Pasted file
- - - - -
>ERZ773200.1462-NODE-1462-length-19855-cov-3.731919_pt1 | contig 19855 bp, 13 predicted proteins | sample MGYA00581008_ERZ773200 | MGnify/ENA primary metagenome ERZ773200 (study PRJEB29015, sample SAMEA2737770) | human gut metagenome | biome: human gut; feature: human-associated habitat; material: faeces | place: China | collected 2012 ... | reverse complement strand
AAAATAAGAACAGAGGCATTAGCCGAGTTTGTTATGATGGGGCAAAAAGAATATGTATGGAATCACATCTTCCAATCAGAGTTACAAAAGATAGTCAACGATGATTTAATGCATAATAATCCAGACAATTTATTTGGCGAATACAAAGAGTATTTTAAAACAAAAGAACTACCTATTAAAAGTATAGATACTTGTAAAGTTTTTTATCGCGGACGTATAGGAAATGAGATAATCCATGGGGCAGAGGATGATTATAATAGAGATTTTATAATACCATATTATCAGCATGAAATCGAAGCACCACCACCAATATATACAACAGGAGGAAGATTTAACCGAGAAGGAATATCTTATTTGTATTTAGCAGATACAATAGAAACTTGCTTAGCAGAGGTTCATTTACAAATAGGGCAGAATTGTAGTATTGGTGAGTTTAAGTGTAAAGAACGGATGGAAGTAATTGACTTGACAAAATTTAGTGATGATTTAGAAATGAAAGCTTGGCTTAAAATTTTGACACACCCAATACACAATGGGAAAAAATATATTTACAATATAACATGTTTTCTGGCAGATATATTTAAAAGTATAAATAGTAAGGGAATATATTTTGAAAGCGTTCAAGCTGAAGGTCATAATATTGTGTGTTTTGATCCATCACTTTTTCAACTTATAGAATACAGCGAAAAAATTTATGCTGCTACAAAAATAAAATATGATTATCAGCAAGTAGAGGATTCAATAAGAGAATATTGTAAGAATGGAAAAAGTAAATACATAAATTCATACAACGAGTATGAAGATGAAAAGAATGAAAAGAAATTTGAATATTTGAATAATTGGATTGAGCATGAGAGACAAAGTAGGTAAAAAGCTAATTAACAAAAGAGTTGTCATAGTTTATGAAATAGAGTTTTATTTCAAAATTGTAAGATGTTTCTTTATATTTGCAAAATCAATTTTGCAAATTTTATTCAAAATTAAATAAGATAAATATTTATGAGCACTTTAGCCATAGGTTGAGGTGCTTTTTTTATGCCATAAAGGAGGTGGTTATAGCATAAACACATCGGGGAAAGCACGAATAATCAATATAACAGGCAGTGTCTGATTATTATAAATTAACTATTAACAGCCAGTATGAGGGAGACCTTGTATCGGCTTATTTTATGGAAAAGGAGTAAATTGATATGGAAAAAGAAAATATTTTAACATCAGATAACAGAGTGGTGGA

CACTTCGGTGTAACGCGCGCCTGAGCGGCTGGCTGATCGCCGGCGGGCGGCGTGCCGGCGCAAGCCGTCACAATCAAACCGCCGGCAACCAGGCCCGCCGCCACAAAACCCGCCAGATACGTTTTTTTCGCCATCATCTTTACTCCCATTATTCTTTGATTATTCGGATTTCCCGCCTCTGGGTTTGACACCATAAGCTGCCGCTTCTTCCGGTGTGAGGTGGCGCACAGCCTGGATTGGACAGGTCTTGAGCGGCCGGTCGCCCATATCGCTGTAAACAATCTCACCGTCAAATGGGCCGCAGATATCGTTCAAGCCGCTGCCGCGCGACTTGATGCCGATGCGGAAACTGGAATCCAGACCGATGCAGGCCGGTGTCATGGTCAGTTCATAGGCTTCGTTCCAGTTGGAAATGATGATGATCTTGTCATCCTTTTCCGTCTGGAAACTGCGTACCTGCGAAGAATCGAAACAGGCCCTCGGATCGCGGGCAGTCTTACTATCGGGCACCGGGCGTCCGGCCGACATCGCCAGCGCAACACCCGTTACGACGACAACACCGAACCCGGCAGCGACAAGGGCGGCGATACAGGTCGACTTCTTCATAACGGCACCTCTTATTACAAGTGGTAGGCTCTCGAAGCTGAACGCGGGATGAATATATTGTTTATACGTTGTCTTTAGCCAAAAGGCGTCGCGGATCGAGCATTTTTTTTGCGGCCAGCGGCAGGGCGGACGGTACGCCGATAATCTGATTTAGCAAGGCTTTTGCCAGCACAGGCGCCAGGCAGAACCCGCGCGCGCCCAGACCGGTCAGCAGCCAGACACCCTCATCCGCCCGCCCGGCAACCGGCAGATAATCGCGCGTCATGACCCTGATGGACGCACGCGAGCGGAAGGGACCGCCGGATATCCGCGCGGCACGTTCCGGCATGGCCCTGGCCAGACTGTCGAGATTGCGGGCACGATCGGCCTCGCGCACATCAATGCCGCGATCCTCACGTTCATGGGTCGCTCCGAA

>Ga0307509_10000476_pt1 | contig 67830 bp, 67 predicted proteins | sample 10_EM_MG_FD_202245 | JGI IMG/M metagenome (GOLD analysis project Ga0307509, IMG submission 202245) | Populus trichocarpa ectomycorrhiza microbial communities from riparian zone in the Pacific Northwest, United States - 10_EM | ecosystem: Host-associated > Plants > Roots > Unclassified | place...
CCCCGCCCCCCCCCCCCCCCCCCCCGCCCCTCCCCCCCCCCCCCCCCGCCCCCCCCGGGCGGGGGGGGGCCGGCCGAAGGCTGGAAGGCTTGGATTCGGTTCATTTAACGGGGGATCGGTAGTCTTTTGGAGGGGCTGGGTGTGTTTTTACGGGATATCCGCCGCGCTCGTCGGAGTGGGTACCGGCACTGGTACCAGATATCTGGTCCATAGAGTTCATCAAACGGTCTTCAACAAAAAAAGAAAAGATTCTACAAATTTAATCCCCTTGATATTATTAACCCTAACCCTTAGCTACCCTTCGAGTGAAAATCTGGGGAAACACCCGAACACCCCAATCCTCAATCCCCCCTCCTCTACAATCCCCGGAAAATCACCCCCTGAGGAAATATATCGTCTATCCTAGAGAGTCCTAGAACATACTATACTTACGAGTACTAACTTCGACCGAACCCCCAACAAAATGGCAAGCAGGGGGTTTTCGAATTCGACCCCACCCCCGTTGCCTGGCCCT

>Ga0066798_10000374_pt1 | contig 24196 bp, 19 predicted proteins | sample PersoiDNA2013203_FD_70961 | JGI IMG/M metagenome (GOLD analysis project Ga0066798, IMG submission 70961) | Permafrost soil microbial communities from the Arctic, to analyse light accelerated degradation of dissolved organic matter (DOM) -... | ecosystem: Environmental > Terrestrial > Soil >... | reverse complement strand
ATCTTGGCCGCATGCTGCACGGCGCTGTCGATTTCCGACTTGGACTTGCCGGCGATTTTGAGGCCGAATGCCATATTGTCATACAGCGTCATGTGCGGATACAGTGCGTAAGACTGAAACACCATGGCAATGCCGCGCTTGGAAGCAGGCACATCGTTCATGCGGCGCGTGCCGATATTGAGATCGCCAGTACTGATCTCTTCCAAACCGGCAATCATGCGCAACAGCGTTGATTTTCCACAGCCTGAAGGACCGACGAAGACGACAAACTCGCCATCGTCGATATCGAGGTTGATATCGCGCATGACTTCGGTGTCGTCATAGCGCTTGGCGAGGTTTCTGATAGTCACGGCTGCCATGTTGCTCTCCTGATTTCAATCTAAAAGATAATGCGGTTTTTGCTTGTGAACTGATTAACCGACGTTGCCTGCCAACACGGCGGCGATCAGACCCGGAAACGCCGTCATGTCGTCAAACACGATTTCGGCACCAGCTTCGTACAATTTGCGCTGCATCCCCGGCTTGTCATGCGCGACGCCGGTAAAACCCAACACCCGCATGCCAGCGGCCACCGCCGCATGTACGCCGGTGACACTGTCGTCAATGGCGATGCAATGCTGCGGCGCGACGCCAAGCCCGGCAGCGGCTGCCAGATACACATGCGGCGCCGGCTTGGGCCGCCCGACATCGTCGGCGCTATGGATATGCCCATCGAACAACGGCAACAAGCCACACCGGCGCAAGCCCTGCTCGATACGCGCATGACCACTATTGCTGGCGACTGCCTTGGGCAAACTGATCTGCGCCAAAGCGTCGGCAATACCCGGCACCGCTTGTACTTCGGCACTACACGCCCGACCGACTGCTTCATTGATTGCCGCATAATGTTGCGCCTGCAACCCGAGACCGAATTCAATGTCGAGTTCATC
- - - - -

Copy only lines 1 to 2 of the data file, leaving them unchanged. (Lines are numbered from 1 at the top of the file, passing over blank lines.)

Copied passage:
>ERZ773200.1462-NODE-1462-length-19855-cov-3.731919_pt1 | contig 19855 bp, 13 predicted proteins | sample MGYA00581008_ERZ773200 | MGnify/ENA primary metagenome ERZ773200 (study PRJEB29015, sample SAMEA2737770) | human gut metagenome | biome: human gut; feature: human-associated habitat; material: faeces | place: China | collected 2012 ... | reverse complement strand
AAAATAAGAACAGAGGCATTAGCCGAGTTTGTTATGATGGGGCAAAAAGAATATGTATGGAATCACATCTTCCAATCAGAGTTACAAAAGATAGTCAACGATGATTTAATGCATAATAATCCAGACAATTTATTTGGCGAATACAAAGAGTATTTTAAAACAAAAGAACTACCTATTAAAAGTATAGATACTTGTAAAGTTTTTTATCGCGGACGTATAGGAAATGAGATAATCCATGGGGCAGAGGATGATTATAATAGAGATTTTATAATACCATATTATCAGCATGAAATCGAAGCACCACCACCAATATATACAACAGGAGGAAGATTTAACCGAGAAGGAATATCTTATTTGTATTTAGCAGATACAATAGAAACTTGCTTAGCAGAGGTTCATTTACAAATAGGGCAGAATTGTAGTATTGGTGAGTTTAAGTGTAAAGAACGGATGGAAGTAATTGACTTGACAAAATTTAGTGATGATTTAGAAATGAAAGCTTGGCTTAAAATTTTGACACACCCAATACACAATGGGAAAAAATATATTTACAATATAACATGTTTTCTGGCAGATATATTTAAAAGTATAAATAGTAAGGGAATATATTTTGAAAGCGTTCAAGCTGAAGGTCATAATATTGTGTGTTTTGATCCATCACTTTTTCAACTTATAGAATACAGCGAAAAAATTTATGCTGCTACAAAAATAAAATATGATTATCAGCAAGTAGAGGATTCAATAAGAGAATATTGTAAGAATGGAAAAAGTAAATACATAAATTCATACAACGAGTATGAAGATGAAAAGAATGAAAAGAAATTTGAATATTTGAATAATTGGATTGAGCATGAGAGACAAAGTAGGTAAAAAGCTAATTAACAAAAGAGTTGTCATAGTTTATGAAATAGAGTTTTATTTCAAAATTGTAAGATGTTTCTTTATATTTGCAAAATCAATTTTGCAAATTTTATTCAAAATTAAATAAGATAAATATTTATGAGCACTTTAGCCATAGGTTGAGGTGCTTTTTTTATGCCATAAAGGAGGTGGTTATAGCATAAACACATCGGGGAAAGCACGAATAATCAATATAACAGGCAGTGTCTGATTATTATAAATTAACTATTAACAGCCAGTATGAGGGAGACCTTGTATCGGCTTATTTTATGGAAAAGGAGTAAATTGATATGGAAAAAGAAAATATTTTAACATCAGATAACAGAGTGGTGGA